Magical Realism, Tall Tales - Input Junkie
Magical Realism, Tall Tales|
In a recent discussion, I had a little to say
about tall tales as a distinct but rare influence on modern fiction.
I agree (at least partially) with copperbadge that magical realism is fantasy without world-building. I'm not sure that the fantasy elements need to be symbolic, I think they can be included for the pleasure of strangeness.
However, in magical realism, the fantastic element might be at a realistic scale. If the authorial voice is getting extreme about the effect of the mermaid's beauty filling city districts and her tail walloping everything from sharks to sperm whales, we might be in tall tale country.
However, there's more to tall tales than exaggeration-- it isn't a straightforward grab at the emotions, it's taking pleasure in how wild the description can get.
So far, my list of tall tale fiction includes Lafferty, Esquivel's Like Water for Chocolate
, and Helprin's A Winter's Tale
. Any other suggestions?
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. Comments are welcome here or there.
comments so far on that entry.
When the "extended" edition came out, I realized that Stranger in a Strange Land was basically a tall tale at heart. So, of course, is "The Tale of the Man Who Was Too Lazy to Fail" in Time Enough for Love.
Fried Green Tomatoes?
What have you got in mind about Stranger?
The opening, "Once upon a time, there was a Martian named Smith," is significantly expanded in the "unabridged" version in a way that (to me) casts a tall-tale feeling over the whole thing.
|Date:||June 18th, 2012 03:14 am (UTC)|| |
Sounds like a definite improvement in tone.
I'm not sure what the full context is here, but when I think of tall tales I think of stories with a very definite point - they signal that they are fiction in order to highlight their payload of truth, and that their truth is detachable from the context of the tale. They are purposeful and have a take-home message (although granted here I'm thinking of Gulliver's and Mandeville's and ibn Jubayr's Travels, more than "the fish that got away" type stories).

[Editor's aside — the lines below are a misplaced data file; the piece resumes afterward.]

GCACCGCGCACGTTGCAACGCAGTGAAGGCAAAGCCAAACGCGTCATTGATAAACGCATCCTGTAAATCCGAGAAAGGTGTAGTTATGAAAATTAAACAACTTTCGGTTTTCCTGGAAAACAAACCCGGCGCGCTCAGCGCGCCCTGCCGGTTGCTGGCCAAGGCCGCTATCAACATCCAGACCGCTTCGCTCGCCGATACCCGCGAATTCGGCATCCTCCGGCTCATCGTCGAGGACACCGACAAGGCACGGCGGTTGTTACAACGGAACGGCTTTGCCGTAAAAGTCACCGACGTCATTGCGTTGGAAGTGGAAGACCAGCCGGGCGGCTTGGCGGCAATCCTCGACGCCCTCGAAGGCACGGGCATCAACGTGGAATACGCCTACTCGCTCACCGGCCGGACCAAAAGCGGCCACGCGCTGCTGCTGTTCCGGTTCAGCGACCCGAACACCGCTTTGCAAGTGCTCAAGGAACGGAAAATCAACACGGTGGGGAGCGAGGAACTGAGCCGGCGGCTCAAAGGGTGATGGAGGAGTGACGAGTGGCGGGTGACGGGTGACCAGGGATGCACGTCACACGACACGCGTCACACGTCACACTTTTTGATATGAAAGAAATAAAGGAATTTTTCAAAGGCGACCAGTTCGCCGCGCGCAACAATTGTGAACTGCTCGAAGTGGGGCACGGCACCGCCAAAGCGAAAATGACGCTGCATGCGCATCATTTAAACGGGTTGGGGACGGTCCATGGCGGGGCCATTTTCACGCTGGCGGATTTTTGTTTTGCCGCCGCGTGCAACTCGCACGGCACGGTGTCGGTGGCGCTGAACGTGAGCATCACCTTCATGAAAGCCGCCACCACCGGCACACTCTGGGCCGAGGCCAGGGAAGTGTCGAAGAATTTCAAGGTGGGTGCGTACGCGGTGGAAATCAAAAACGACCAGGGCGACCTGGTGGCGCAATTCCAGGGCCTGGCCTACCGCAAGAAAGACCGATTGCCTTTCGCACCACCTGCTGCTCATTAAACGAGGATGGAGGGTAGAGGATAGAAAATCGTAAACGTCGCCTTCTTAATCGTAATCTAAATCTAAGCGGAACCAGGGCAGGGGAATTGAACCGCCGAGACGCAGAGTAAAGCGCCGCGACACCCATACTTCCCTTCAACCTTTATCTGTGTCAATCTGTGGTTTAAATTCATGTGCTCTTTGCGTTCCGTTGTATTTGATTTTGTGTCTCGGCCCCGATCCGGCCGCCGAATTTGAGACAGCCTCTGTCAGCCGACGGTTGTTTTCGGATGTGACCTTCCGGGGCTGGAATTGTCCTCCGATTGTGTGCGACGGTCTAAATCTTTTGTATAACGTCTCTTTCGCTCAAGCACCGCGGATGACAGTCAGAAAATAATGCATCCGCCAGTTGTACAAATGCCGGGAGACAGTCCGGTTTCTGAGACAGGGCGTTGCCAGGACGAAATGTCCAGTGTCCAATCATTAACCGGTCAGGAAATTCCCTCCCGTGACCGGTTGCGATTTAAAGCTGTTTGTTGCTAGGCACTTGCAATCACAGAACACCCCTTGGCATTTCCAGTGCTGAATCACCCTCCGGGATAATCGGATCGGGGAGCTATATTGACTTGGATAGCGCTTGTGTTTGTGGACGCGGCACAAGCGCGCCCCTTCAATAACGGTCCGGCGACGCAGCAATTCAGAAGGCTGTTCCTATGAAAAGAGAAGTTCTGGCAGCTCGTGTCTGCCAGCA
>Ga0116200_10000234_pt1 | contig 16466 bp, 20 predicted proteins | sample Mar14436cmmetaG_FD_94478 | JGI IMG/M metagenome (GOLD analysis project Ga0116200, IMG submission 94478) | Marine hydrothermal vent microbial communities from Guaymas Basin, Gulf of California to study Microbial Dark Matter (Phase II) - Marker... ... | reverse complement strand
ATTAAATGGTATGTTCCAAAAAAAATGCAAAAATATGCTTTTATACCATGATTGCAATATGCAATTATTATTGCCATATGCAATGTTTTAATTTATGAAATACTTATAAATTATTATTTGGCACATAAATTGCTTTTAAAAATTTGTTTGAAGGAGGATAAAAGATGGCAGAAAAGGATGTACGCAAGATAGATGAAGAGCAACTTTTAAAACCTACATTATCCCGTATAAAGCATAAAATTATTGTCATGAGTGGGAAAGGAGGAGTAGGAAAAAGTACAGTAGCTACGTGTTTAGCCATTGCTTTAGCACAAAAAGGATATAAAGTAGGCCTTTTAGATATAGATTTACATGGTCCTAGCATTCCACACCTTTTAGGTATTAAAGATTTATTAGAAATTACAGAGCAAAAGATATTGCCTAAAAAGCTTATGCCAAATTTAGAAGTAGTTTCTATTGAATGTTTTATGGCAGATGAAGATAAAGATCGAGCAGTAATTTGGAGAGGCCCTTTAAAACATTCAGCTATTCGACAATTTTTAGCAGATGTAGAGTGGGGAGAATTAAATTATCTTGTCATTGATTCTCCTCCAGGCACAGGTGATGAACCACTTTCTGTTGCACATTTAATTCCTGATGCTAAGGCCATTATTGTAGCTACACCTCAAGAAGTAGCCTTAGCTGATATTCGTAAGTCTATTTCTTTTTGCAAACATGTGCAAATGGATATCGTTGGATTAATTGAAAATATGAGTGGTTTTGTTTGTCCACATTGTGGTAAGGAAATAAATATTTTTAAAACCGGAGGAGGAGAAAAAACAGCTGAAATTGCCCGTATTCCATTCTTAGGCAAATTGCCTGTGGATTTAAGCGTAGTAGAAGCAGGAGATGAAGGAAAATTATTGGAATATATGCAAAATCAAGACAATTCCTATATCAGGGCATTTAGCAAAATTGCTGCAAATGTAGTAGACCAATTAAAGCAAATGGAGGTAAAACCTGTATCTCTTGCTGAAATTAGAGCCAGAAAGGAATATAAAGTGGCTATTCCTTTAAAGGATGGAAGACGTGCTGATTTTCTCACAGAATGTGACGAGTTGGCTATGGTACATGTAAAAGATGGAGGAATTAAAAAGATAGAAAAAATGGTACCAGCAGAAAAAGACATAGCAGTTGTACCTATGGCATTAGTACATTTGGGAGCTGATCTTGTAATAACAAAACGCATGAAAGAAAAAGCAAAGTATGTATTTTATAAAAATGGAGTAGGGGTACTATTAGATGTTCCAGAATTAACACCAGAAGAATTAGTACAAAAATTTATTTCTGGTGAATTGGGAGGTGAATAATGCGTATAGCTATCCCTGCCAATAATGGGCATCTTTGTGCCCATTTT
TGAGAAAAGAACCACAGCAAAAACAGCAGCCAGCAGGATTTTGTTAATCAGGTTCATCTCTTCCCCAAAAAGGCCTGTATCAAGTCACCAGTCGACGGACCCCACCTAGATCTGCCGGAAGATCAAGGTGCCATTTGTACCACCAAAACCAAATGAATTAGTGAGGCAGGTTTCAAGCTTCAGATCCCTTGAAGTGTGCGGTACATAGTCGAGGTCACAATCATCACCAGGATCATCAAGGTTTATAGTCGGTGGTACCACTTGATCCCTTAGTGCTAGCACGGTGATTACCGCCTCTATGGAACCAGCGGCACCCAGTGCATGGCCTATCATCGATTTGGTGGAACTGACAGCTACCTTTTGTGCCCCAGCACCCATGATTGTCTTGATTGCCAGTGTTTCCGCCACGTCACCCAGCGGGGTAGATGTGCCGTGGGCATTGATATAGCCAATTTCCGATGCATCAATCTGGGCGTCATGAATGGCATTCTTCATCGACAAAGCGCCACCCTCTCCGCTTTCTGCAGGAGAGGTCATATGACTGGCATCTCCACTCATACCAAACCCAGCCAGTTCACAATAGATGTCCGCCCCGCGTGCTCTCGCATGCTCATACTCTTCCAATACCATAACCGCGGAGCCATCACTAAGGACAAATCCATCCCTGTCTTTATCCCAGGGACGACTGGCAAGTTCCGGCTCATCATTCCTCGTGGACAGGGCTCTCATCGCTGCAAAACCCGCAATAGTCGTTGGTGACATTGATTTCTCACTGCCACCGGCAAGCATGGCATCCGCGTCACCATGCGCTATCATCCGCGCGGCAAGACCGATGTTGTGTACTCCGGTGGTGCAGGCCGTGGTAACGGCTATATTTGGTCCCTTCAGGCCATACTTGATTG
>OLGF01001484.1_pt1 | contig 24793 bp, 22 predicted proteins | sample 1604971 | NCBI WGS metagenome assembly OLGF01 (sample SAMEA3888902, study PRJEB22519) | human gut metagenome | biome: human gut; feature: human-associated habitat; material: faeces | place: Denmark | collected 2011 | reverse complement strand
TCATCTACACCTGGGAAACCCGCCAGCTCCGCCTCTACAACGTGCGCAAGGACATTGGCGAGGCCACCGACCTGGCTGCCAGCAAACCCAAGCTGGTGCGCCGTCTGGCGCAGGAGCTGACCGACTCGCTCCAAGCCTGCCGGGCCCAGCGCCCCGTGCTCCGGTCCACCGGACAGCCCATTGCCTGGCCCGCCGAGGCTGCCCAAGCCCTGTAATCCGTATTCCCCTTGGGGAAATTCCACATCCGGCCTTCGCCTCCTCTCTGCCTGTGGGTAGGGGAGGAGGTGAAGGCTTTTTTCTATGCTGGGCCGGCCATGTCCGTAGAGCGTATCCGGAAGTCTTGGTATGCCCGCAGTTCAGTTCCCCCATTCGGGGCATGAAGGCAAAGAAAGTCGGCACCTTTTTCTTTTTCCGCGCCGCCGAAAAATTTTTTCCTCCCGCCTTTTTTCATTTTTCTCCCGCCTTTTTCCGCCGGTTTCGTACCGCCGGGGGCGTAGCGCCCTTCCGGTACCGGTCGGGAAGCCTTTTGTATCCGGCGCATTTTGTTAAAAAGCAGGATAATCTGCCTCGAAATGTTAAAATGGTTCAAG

The magical realism I've read has derived its power from ambiguity - you're reading a more or less realist story and then an element of wonder interjects and you're not sure, for a while, if what you're reading is supposed to be taken metaphorically or literally or to reflect some altered state of consciousness of the characters or what, and the moment of "heightened reality" is generally the climax of the story, where intractable problems are resolved or recast. While the tall tales I can think of tend to signal their moment of break from reality, or of pushing the suspension of disbelief, and then proceed to a punchline that results from the break.
That said, on this schema I guess Like Water for Chocolate would be magical, not tall.
|Date:||June 18th, 2012 02:03 pm (UTC)|| |
I actually don't think of Gulliver's Travels as a tall tale. It strikes me as having a stronger claim to be the first science fiction novel. It's more along the lines of sf as social commentary (as it often was in Soviet bloc countries, for example) than of hard sf, but it does have exact specifications for how tall the Lilliputians and Brobdingnagians are, how much they weigh, how much they eat, and so on—not just wildly exaggerated scale. Then there are those orbital statistics for the moons of Mars. . . .
|Date:||June 18th, 2012 02:42 am (UTC)|| |
I'm reading Journey to the West, and the Monkey King, Sun Wukong, has a lot of folk tale hero about him. Especially when he acquires his magical iron rod which can expand to the diameter of a rice bowl or shrink to the size of an embroidery needle at his command, and which only he can lift. I compared him to a superhero, but he's more like Paul Bunyan than Superman.
|Date:||June 18th, 2012 03:14 am (UTC)|| |
I suspect these are explicitly tall tales and you're looking for more subtle versions of same, but Manly Wade Wellman's Silver John stories are tall tales, IMO.
|Date:||June 18th, 2012 05:58 pm (UTC)|| |
I'm pretty sure at least one Raffery novel is tall tales-ish. Maybe Okla Hannali?
Also, Michael Chabon's Summerland. And there are tall tales stylistic elements in Elizabeth Ann Scarborough's "Songkiller" trilogy.
Edited at 2012-06-18 06:03 pm (UTC)
Okla Hannali and Space Chantey are the two Lafferty novels I'd say are the most overtly tall tales.
What I've found out from this discussion is that people mean very different things by tall tale.
Clarke's Tales from the White Hart always struck me as tall tales.
Big Fish, a novel by Daniel Wallace made into a film by Tim Burton, is explicitly about tall tales.